7 Free Geocoding APIs: Google, Bing, Yahoo and MapQuest

Adam DuVander, June 21st, 2012

Almost every app that uses a mapping API needs some latitude/longitude points. If you don’t already have those “geocodes,” you need to find them, which usually means converting an address to a point on the earth. That’s where you’ll need one of the 54 geocoding APIs in our directory. This post zooms in on seven free geocoders and compares them on features, speed and limits.

For geocoder timing, we checked each API every ten minutes for a week. The address we used was the same for all geocoders. Most had only a single instance of downtime in our week of testing. Google Geocoding API and Cloudmade Geocoding API were the only two with 100% uptime.

In terms of speed, the fastest two were Bing Maps Geocode and Google Geocoding. The following is a run-down on the features and performance of all seven free geocoders.

Bing Maps GeocodeBing Maps Geocode from Microsoft performed well in our tests. The usage limits are unclear in the company’s terms of use, but it appears developers get 10,000 geocodes per month for free. The service requires an API key and has both SOAP and REST (both JSON and XML) versions of the geocoder. There is also a batch API for converting multiple addresses at one time.

CloudMade GeocodingCloudmade Geocoding was by far the slowest in our tests. On the plus side, it’s based on crowdsourced OpenStreetMap data, so you know there’s nobody paying licensing fees. The RESTful service returns data as JSON with no published rate limits.

Data Science ToolkitGeocoding is one of the services within the Data Science Toolkit API, which averaged about a half-second response time in our tests. However, the service is not really meant to be used directly for production. Instead, developers can install the entire unit for free on their own Amazon or VMWare instances. The resulting API is RESTful, with data returned as JSON.

Google GeocodingThe Google Geocoding was just a touch slower than Bing in our tests, putting it in second place. It’s hard to believe that the original Google Maps API launched without any sort of geocoder, which seems like such a necessary mapping tool. While the service requires no API key, it does limit geocodes to 2,500 per day and require that the resulting application show data with a Google Map. The REST API returns data as JSON or XML.

MapQuest GeocodingThe MapQuest Geocoding API is probably the most open among the fast geocoders. It’s unclear whether there are limits for its geocoding API, but MapQuest wants to out-open Google on the maps side, providing unlimited maps for free. Previous statements from the company make it likely that the same is true of its geocoder. There is a batch option that allows up to 100 addresses to be geocoded at once. Like the other popular services, this is REST with JSON and XML.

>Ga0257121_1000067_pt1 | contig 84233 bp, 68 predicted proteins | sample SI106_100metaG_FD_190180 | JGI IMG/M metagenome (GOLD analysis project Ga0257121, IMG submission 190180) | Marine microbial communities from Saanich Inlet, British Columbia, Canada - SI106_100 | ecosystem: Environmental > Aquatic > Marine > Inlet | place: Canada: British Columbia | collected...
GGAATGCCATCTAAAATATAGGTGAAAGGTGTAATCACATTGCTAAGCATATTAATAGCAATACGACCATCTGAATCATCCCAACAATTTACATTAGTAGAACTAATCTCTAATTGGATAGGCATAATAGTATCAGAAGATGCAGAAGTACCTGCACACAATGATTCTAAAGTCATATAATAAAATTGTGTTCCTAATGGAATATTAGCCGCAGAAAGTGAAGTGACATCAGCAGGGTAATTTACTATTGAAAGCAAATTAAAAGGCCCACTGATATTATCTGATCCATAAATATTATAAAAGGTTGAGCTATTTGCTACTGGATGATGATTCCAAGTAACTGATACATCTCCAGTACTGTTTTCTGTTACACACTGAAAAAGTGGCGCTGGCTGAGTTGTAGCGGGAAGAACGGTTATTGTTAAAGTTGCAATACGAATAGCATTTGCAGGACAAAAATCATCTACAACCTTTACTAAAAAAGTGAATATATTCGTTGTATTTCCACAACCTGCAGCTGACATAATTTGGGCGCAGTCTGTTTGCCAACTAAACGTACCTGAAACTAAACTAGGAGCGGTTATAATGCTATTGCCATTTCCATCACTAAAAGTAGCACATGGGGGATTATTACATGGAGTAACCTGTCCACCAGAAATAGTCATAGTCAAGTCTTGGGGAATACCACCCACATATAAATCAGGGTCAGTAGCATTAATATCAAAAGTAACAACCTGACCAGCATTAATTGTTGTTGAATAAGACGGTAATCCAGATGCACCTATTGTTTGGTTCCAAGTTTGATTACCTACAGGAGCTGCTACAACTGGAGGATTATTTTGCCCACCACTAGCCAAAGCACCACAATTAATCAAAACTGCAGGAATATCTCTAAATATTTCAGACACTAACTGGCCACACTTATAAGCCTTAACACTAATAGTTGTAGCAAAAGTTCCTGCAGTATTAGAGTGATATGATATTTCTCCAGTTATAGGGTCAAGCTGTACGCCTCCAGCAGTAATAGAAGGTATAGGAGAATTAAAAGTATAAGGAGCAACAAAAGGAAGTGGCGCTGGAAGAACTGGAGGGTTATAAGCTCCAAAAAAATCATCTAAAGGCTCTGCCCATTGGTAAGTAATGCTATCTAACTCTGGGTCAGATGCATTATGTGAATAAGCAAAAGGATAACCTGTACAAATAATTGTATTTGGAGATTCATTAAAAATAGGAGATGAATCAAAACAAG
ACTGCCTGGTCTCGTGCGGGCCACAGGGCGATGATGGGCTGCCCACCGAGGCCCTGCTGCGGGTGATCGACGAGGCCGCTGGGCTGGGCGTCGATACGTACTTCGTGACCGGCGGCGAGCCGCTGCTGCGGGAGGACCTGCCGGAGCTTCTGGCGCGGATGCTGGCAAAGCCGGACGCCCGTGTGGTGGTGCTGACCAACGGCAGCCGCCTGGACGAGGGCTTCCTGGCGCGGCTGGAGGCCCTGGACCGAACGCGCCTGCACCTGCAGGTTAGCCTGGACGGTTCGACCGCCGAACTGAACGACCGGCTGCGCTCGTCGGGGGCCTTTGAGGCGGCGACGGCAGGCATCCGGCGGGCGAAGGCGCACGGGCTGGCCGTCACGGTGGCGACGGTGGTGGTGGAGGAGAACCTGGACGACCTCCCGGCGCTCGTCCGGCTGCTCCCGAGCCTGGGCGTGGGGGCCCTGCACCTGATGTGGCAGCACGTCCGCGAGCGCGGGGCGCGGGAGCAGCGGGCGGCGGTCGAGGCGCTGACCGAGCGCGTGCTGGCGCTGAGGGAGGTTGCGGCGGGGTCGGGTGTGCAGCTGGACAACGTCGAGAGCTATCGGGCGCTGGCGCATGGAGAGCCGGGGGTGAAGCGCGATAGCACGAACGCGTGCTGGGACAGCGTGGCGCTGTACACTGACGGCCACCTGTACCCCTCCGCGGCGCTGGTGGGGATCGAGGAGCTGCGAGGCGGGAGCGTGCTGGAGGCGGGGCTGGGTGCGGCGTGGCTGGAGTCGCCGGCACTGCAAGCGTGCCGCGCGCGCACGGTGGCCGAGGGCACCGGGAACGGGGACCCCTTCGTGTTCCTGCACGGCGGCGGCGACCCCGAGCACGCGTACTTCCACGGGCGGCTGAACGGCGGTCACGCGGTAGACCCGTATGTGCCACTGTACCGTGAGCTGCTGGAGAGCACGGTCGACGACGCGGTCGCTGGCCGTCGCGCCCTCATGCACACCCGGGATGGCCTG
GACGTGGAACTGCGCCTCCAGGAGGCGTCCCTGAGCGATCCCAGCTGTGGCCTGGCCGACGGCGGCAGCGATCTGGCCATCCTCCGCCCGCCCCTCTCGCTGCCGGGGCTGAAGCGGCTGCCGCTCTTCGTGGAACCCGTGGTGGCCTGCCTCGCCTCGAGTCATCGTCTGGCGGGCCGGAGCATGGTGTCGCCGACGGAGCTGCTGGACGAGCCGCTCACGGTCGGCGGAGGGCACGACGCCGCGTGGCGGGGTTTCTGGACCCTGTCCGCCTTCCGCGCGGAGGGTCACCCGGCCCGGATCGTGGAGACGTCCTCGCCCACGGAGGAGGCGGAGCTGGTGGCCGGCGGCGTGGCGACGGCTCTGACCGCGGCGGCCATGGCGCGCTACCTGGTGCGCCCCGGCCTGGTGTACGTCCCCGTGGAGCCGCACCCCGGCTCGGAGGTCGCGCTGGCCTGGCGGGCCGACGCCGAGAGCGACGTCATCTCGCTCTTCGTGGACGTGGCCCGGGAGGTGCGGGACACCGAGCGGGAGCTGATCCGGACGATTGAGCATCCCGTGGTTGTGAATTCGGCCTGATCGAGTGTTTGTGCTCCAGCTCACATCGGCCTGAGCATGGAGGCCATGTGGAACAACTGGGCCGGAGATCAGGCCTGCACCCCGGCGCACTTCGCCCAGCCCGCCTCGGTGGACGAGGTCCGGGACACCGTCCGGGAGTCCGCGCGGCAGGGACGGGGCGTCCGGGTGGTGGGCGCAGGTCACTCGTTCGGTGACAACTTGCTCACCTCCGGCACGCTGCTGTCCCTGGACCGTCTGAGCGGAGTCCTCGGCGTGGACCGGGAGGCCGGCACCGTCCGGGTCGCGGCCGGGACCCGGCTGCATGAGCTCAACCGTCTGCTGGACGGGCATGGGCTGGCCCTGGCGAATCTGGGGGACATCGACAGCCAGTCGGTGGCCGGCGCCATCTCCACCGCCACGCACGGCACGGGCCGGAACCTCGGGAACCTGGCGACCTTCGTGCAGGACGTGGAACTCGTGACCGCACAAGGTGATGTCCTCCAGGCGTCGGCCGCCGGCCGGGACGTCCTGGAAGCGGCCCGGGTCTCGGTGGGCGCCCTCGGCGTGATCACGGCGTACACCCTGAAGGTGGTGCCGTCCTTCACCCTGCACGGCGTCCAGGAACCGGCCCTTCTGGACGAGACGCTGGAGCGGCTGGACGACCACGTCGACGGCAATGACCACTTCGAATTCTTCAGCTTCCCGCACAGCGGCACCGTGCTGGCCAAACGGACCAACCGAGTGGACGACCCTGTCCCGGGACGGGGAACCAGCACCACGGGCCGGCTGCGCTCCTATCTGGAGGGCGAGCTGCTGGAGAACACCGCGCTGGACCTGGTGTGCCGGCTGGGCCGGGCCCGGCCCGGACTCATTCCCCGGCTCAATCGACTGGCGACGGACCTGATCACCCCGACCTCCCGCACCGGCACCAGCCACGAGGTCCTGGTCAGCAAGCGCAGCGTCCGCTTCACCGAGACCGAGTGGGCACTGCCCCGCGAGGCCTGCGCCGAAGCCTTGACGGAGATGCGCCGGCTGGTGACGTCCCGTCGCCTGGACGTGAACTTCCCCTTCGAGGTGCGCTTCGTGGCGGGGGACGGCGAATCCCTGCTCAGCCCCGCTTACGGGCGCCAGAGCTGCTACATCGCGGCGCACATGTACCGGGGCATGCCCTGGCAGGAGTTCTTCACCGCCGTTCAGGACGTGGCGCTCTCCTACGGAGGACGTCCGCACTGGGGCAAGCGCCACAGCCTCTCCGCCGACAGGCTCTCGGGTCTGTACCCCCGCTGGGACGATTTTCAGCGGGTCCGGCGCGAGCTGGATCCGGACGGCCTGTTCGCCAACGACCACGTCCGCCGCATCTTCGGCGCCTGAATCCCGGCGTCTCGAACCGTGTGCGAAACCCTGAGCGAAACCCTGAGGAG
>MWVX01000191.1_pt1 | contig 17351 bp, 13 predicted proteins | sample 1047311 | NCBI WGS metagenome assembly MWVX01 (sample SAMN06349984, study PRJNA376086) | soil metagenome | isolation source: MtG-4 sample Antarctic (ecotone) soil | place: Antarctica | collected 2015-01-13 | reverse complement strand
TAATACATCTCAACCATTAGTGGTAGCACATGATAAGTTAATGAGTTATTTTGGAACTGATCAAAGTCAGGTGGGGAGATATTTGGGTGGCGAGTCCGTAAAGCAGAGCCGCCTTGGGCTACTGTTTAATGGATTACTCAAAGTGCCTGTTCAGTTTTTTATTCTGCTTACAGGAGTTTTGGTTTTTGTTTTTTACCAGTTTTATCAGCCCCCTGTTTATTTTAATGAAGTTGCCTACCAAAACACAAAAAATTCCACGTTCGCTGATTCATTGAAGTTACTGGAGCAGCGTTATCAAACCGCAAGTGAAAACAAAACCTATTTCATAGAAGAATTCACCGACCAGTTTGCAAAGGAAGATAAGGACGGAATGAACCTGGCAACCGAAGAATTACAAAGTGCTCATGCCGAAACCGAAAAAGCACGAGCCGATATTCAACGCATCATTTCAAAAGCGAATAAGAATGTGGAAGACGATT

OpenAddresses GeoLocated Address SearchOpenAddresses Geolocated Address Search API was just shy of averaging a half second per call, which makes it in the slower half of the geocoders. However, like Cloudmade, it uses crowdsourced data, which means it’s the fastest of the geocoders based on free data. However, one downside to OpenAddresses is that it requires you split up your query into city, street and even address number, which makes it harder to accept input from users. Data is returned as JSON or CSV.

Yahoo PlaceFinderYahoo PlaceFinder API is the successor to the company’s previous geocoder API. While it wasn’t as fast as some of the other big names in our tests, it does come with by far the highest published rate limits: 50,000 requests per day. It requires an API key and, unfortunately, the willingness to press your luck. Yahoo has not invested much in geo lately, even shutting down its Yahoo Maps. The Yahoo geocoder returns JSON, XML and serialized PHP.

Tags: Mapping
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5 Responses to “7 Free Geocoding APIs: Google, Bing, Yahoo and MapQuest”

August 16th, 2012
at 12:02 am
Comment by: Google Map Geocoding Tutorial with Example « Zeeshan Akhter

[...] 7 Free Geocoding APIs: Google, Bing, Yahoo and MapQuest (programmableweb.com) 33.718151 73.060547 Zeeshan Akhter's world of Free HelpLike this:LikeBe the first to like this. [...]

September 21st, 2012
at 6:27 pm
Comment by: Geocoding with Google

[...] AJAX code that returns the latitude and longtitude results back to the server side for processing.I've been working on a project using the Google maps API recently. I've been using it to return the …some things that you need to be aware of. The first thing is that Google does not want you to use [...]

October 1st, 2012
at 9:42 am
Comment by: A Coder

Yahoo is shutting down its free service on November 17th, unfortunately: http://info.yahoo.com/legal/us/yahoo/boss/pricing/

October 23rd, 2012
at 9:37 am
Comment by: ZorroDeFuego

According to the terms of service from BING – you have up to 100000 API requests PER DAY – just search this page:
http://www.microsoft.com/maps/product/terms.html

Get your facts straight.

Cheers,

October 23rd, 2012
at 11:17 am
Comment by: Adam DuVander

True, if you’ve entered into a Volume Licensing Agreement. The developer accounts, with free access, have 10,000 calls per month. That’s how I read it. API terms are notoriously difficult to decipher.

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Adam DuVander
Executive Editor, ProgrammableWeb. Author, Map Scripting 101. Lover, APIs.